One factor that I didn't mention because it's somewhat trite is that I'm at the stage of life where I don't have as much leisure time as I used to. For example, I got home yesterday at seven, had dinner with the wife and kids, helped give the boys their bath, read books to the younger, more rambunctious version of B&B Jr., and then had about an hour of free time before going to sleep. I decided to watch Benfica-Chelsea instead of the Hawks game. In my younger days, I would have had time for both. In this instance, I chose to watch a game that had more riding on it.
This is an instance where my sports ideology conflicts with my self-interest as a fan. My favorite sports are college football and European club soccer. One of the reasons for these preferences is the fact that these sports have meaningful regular seasons. College football's two-team playoff puts a premium on winning regular season games. In Europe, domestic championships are decided in the fairest way possible: each team plays each other team home and away and the team with the best record at the end is the winner.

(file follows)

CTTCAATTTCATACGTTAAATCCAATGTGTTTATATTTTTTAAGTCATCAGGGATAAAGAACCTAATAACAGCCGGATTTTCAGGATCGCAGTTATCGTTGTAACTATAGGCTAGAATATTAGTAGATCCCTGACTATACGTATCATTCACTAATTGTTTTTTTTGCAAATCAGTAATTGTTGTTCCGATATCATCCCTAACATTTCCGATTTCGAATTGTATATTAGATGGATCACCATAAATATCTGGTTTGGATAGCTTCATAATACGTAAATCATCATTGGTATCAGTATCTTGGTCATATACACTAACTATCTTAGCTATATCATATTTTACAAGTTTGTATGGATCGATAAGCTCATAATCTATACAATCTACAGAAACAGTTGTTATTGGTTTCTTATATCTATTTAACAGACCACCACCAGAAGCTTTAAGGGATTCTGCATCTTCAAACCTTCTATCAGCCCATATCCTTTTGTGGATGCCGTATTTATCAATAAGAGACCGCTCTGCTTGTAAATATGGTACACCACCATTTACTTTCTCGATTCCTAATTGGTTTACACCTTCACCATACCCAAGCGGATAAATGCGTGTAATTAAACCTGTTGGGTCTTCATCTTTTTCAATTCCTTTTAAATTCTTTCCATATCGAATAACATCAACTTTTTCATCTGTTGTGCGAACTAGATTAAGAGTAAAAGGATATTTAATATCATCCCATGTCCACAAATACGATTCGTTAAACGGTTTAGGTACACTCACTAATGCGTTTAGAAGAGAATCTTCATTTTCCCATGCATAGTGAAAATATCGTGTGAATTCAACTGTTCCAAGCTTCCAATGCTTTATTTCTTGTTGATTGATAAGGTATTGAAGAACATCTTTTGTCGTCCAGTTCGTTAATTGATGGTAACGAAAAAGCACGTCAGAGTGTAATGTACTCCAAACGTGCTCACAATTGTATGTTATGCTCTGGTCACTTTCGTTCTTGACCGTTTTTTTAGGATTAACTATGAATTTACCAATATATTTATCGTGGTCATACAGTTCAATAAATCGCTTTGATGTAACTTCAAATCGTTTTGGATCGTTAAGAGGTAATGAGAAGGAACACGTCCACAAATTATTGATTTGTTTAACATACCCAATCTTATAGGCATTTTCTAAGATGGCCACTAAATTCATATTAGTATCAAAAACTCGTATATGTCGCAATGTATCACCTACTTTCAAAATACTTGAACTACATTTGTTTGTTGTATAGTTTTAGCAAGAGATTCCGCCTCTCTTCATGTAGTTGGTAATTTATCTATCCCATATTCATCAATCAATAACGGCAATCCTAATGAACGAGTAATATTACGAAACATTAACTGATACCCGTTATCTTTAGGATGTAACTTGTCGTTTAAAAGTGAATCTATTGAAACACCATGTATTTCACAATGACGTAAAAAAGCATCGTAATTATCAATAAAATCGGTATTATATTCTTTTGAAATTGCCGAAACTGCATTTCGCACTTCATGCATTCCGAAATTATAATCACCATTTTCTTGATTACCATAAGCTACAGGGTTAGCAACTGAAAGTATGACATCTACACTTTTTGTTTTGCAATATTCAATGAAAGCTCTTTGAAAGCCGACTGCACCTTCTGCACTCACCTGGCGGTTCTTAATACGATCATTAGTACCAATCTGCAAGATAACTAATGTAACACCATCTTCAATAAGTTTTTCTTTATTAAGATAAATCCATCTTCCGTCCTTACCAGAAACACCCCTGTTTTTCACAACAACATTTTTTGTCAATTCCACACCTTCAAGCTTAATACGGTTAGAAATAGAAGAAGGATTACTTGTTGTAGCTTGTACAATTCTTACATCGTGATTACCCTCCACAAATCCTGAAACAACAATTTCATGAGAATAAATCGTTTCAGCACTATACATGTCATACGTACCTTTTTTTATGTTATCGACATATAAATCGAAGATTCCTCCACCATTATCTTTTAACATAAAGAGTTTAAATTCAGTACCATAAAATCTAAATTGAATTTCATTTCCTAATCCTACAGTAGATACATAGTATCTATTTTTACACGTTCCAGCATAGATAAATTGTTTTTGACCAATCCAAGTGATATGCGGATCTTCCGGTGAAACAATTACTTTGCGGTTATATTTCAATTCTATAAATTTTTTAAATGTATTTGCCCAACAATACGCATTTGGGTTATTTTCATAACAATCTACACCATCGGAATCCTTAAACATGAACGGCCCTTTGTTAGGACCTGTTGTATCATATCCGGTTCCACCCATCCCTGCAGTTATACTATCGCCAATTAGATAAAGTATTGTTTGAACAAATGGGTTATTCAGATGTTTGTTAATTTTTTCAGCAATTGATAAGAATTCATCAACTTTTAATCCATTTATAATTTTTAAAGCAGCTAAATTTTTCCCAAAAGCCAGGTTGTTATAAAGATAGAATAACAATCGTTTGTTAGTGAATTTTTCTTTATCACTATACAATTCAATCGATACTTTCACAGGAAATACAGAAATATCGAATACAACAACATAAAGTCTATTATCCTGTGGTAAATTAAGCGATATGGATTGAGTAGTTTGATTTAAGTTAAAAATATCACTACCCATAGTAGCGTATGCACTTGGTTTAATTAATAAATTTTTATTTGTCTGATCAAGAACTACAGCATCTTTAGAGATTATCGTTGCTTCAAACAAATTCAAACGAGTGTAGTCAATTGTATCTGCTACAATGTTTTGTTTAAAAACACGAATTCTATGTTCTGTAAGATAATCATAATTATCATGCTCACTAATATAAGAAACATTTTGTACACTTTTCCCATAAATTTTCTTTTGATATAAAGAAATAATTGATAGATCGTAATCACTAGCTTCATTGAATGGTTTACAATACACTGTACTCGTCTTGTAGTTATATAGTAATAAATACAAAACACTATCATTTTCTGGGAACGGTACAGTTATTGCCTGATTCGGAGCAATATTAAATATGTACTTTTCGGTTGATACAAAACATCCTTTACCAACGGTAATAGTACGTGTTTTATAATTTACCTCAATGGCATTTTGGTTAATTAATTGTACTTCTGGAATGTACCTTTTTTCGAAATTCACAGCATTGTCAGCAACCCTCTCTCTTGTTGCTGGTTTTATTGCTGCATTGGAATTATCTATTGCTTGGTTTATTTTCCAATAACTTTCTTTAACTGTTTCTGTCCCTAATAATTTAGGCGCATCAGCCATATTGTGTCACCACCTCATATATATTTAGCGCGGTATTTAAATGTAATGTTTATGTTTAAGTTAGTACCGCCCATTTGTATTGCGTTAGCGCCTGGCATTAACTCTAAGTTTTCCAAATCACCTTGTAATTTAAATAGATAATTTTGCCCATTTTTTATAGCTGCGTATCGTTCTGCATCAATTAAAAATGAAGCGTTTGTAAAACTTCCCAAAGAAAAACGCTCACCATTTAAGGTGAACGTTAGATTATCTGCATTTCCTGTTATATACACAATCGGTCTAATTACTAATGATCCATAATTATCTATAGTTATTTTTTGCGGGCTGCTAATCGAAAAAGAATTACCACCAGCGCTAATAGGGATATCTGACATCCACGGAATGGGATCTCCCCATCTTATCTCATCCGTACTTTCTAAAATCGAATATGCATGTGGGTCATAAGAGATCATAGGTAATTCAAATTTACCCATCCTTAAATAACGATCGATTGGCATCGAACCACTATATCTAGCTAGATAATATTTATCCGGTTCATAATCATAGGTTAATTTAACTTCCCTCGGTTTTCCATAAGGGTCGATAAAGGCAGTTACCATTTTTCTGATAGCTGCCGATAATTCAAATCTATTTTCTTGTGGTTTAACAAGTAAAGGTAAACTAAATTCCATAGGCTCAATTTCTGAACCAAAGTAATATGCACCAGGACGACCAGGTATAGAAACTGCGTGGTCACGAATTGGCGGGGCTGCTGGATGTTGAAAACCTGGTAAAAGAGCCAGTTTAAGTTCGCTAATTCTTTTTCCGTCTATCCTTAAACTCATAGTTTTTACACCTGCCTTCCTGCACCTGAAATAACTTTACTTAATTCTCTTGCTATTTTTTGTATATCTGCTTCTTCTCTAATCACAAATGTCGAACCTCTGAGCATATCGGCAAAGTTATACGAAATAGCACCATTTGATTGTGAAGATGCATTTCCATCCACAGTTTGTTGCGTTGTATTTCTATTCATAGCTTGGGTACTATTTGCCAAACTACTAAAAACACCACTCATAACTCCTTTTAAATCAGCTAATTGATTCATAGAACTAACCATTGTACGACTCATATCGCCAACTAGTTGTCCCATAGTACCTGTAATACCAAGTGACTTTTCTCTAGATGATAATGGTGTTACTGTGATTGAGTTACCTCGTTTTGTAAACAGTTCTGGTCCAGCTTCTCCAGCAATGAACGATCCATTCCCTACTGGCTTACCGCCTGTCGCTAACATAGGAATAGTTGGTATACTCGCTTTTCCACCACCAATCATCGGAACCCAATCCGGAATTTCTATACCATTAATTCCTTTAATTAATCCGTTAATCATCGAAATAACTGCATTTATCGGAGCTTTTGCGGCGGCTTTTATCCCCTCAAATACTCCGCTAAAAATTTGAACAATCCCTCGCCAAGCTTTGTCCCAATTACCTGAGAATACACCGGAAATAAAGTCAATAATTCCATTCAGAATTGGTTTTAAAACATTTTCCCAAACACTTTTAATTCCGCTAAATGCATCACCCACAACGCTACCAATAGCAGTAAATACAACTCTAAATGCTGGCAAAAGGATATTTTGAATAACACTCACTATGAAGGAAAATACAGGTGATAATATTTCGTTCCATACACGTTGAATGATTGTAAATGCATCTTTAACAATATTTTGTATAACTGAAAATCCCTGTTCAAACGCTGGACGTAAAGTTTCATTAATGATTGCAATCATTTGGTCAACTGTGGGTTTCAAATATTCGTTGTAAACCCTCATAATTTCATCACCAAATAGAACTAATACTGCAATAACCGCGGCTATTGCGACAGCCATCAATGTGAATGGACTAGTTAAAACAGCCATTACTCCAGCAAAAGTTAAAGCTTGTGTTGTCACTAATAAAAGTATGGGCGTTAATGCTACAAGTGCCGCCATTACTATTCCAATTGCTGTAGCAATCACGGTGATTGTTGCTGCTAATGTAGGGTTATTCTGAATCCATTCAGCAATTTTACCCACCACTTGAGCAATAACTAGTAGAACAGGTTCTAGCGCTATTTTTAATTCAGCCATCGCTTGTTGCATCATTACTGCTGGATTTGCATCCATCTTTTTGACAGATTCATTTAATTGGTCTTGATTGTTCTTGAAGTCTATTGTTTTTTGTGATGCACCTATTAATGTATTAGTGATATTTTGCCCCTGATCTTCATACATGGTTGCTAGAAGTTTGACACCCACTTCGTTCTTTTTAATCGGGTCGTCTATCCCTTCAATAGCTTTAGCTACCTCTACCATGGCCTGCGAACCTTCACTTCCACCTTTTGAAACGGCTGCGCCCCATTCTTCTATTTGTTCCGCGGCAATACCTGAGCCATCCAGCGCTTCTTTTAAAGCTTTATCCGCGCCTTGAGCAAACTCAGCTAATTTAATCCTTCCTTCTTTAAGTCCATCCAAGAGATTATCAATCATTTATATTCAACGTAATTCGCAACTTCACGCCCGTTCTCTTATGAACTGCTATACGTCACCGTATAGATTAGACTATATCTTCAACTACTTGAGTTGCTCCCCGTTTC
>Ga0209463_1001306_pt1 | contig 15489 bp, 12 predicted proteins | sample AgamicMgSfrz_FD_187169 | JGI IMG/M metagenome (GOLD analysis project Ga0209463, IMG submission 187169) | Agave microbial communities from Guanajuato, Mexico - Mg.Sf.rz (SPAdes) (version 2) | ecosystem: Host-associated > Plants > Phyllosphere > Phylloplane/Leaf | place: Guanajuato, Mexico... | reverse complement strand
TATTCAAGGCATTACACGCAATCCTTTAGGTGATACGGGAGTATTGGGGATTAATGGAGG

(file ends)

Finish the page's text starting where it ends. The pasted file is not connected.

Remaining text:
The NBA doesn't have this structure. It has the conventional American pro sports model that annoys me: a long regular season, followed by a reset button and then a short tournament during which the long regular season is a total afterthought. However, because: (1) home court advantage matters so much; and (2) the better team tends to win in basketball because the large number of possessions reduces variance, the NBA doesn't lend itself to upsets. If my problem with the NFL and MLB is that undeserving teams like the St. Louis Cardinals and New York Giants can win multiple championships after merely decent regular seasons, then I should like the NBA. Even on the rare occasions where the NBA produces a surprise champion like Dallas last year, that team is usually a perennial contender that finally broke through from a slightly lower seed.
The NBA is pretty good at crowning a deserving champion, so where does that leave the Hawks? With the Braves and Falcons, we can be excited when they go into the playoffs because the MLB and NFL playoffs have turned into lotteries. The Hawks aren't buying a lottery ticket so much as they are facing a firing squad. As someone who tries to value the big sample over the small one, I should be enjoying the Hawks' solid regular season, but in a league where regular season success is dismissed, I find it hard to step outside of this mindset. Reduced to focusing on the postseason, I try to imagine a Black Swan world of highly improbable events, but with the Hawks, it is hard to make myself believe.
Wednesday, March 28, 2012
Confronting my Feelings on the Hawks
Here's my latest at SB Nation, trying to explain why I can't get as excited as I should about the Hawks' surprisingly solid season. As usual, I start babbling about sample sizes: